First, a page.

I was just about to walk out the door to have dinner with my sister and cousin. It’s that kind of moment isn’t it, a moment when social distancing and all it implies means that family are the best people to be with. They’ll forgive you if suddenly sneeze and will not judge you too harshly for wanting to sit on the other side of the table, fussing over measuring 1.5 metres between us.
We needed relief. We wanted to laugh about the time we scared our great aunt when we lurched out of her pantry as small children – only to be scolded by our parents. Someone so old might have a heart attack and in any case she jumped so much that because of her arthritis, every bone in her body was still aching, hours after our naughty prank.
My mobile was ringing and I could see it was my 95-year-old father’s nursing home. They don’t normally ring on a Saturday night, so I was uneasy.
In any other decade of my life, you could imagine what direction this was taking, to prompt me to write a story with this headline.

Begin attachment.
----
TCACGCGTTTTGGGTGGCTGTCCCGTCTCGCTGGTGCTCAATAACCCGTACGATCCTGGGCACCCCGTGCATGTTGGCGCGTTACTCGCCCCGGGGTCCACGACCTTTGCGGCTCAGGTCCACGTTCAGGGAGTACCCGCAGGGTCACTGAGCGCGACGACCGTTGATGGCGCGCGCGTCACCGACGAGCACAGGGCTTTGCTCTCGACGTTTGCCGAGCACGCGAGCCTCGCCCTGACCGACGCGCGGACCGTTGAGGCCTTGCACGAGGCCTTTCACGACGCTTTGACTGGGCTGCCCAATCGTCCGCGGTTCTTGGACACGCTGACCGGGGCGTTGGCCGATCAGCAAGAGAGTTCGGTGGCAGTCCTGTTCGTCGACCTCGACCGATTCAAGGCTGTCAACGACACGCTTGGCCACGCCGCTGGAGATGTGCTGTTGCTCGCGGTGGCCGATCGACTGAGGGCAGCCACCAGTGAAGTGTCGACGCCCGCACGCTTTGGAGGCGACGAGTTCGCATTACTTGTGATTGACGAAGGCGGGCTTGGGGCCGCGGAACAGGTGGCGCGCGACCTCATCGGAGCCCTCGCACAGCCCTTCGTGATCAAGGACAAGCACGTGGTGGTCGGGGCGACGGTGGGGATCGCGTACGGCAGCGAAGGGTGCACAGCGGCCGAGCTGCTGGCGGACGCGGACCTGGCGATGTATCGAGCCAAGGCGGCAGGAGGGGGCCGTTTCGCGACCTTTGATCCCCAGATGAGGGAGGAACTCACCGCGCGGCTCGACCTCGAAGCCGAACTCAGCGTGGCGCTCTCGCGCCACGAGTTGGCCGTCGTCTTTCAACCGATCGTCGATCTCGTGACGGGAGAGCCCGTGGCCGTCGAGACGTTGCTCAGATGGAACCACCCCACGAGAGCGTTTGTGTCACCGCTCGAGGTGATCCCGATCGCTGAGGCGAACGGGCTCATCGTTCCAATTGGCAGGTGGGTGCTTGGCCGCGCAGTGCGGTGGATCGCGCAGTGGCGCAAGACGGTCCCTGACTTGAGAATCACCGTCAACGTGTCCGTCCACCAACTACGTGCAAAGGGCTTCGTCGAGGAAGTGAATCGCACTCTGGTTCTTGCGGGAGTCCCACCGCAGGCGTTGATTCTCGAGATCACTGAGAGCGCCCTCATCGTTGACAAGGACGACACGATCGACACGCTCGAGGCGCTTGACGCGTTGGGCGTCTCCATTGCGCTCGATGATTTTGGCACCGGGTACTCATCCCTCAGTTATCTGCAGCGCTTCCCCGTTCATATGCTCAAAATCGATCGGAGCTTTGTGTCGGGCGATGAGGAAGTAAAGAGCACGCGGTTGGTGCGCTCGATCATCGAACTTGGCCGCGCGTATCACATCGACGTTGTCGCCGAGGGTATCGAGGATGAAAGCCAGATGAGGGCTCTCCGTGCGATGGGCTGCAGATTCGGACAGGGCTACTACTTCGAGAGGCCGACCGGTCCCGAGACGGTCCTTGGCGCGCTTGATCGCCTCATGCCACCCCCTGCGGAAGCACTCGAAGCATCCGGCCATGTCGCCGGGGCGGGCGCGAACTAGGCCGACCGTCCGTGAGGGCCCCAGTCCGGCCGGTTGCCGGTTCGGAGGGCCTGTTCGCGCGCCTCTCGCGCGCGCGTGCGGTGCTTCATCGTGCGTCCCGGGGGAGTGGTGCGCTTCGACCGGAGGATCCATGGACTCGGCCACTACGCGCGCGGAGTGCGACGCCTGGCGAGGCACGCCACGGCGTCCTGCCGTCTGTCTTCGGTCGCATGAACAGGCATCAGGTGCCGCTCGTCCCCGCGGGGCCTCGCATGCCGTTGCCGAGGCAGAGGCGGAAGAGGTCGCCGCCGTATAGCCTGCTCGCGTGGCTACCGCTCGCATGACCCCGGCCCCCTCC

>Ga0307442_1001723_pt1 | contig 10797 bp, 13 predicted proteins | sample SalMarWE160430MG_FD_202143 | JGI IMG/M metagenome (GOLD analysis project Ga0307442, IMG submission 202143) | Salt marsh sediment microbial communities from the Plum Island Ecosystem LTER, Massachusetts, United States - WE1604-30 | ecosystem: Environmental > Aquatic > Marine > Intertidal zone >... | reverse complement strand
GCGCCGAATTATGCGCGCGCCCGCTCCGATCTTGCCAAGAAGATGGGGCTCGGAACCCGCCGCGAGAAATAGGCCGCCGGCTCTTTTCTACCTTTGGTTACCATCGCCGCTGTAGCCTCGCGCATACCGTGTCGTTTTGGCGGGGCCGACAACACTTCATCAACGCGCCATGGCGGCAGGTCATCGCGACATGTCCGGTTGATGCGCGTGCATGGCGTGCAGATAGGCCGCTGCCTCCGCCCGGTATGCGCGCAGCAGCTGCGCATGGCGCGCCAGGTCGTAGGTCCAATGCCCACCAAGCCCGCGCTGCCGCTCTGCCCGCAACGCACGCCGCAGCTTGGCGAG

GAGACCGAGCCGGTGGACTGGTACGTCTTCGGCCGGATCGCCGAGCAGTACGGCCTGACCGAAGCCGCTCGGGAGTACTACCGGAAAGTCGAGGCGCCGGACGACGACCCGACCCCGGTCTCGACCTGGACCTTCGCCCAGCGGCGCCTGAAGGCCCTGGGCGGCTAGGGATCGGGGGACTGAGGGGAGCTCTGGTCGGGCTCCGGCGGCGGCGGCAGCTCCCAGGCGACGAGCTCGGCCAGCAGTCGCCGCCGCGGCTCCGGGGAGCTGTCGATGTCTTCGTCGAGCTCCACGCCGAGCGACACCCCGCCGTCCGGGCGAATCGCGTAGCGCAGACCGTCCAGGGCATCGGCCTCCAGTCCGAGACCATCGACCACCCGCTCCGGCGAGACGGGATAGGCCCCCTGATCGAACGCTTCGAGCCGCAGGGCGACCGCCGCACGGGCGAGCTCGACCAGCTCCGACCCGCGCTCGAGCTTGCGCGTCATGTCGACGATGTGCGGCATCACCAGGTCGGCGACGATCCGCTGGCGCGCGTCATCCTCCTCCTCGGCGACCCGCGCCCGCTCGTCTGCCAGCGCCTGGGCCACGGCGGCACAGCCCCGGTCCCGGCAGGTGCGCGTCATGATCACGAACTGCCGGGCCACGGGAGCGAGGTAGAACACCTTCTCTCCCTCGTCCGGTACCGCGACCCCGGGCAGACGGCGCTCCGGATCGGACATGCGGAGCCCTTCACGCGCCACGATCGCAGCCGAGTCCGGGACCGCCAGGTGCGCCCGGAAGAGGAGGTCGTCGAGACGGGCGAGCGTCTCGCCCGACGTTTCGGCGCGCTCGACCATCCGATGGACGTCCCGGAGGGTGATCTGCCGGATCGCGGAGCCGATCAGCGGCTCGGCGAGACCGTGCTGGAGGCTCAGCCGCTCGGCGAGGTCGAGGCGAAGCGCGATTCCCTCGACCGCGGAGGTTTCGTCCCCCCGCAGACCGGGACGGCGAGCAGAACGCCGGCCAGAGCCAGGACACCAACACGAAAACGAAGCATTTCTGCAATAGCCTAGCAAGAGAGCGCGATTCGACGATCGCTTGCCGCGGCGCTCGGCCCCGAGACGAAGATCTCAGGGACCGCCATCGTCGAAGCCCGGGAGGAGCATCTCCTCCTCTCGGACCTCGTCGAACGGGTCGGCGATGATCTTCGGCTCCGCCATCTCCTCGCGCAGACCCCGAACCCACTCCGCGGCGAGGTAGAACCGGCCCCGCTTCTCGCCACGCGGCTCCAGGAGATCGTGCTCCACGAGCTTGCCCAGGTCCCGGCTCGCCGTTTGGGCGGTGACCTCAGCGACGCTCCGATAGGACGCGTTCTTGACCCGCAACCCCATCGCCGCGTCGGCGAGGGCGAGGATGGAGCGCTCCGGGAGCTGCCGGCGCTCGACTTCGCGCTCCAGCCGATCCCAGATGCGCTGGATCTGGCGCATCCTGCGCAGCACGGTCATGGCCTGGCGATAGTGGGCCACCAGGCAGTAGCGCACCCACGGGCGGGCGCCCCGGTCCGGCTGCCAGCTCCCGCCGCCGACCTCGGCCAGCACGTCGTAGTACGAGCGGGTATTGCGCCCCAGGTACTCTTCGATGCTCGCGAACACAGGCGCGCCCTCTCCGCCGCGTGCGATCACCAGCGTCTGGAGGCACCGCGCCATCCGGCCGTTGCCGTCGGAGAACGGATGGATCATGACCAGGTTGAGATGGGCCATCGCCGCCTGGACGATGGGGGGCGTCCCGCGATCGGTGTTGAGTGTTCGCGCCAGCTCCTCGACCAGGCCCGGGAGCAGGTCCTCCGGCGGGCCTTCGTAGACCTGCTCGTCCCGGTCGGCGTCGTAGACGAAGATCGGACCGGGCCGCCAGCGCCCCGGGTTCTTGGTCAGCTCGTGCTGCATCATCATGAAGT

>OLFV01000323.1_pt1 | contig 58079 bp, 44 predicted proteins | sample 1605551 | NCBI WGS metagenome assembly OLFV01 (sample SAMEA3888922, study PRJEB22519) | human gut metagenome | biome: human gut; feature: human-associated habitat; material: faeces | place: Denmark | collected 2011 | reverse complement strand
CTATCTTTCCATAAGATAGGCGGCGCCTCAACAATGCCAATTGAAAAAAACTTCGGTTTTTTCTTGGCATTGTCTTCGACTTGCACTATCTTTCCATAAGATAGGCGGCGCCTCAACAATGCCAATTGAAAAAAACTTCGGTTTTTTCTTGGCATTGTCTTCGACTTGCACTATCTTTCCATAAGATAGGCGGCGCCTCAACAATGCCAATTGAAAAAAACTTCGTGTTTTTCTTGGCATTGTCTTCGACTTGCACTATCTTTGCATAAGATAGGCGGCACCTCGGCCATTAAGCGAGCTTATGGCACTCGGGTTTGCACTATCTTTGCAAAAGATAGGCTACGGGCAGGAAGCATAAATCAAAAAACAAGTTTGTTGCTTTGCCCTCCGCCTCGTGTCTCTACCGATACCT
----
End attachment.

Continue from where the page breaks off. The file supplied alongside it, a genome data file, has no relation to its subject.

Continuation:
But Sr Reena’s tone was bright, so I could tell nothing too terrible had happened. Those sinister imaginings for someone who is so frail and ailing could be put to one side.
And then she explained: Dad’s aged care facility was now in lock-down. We are no longer allowed to visit.
Imagine this, an old man who’s too confused to make much sense of his hearing aid any more. Someone who you mouth “It’s okay” to, and make the universal sign touching your rounded forefinger to your thumb, and after a few attempts to understand, he gives up the struggle and says “I don’t know what you mean.”
A hug instead.
Life is bewildering as he slides in and out of the fog, sometimes lucid, and sometimes pouring tomato sauce on his ice-cream. This, even though he is a man who’s wiry and still able to move fast, still able to put his slippers on to come out for a cuppa at the local ‘Wok Inn’, his favourite noodle house. But whose brain is finally wearing out faster than his heart or kidneys, or even the weakened asthmatic lungs that were supposed to finish him off decades ago.
A man who is losing words and losing meaning and so is reliant on the communication of love to feel at ease, to understand. A man who explained to one of my little grandsons the other day that the spider-web in the corner of the room hid a hole that he was going to escape out of. A man, who despite dementia, can still be very funny, who leans in and touches his nose to mine, who says “Your mother’s over there isn’t she?”, meaning the cemetery down the road and around the corner from the nursing home.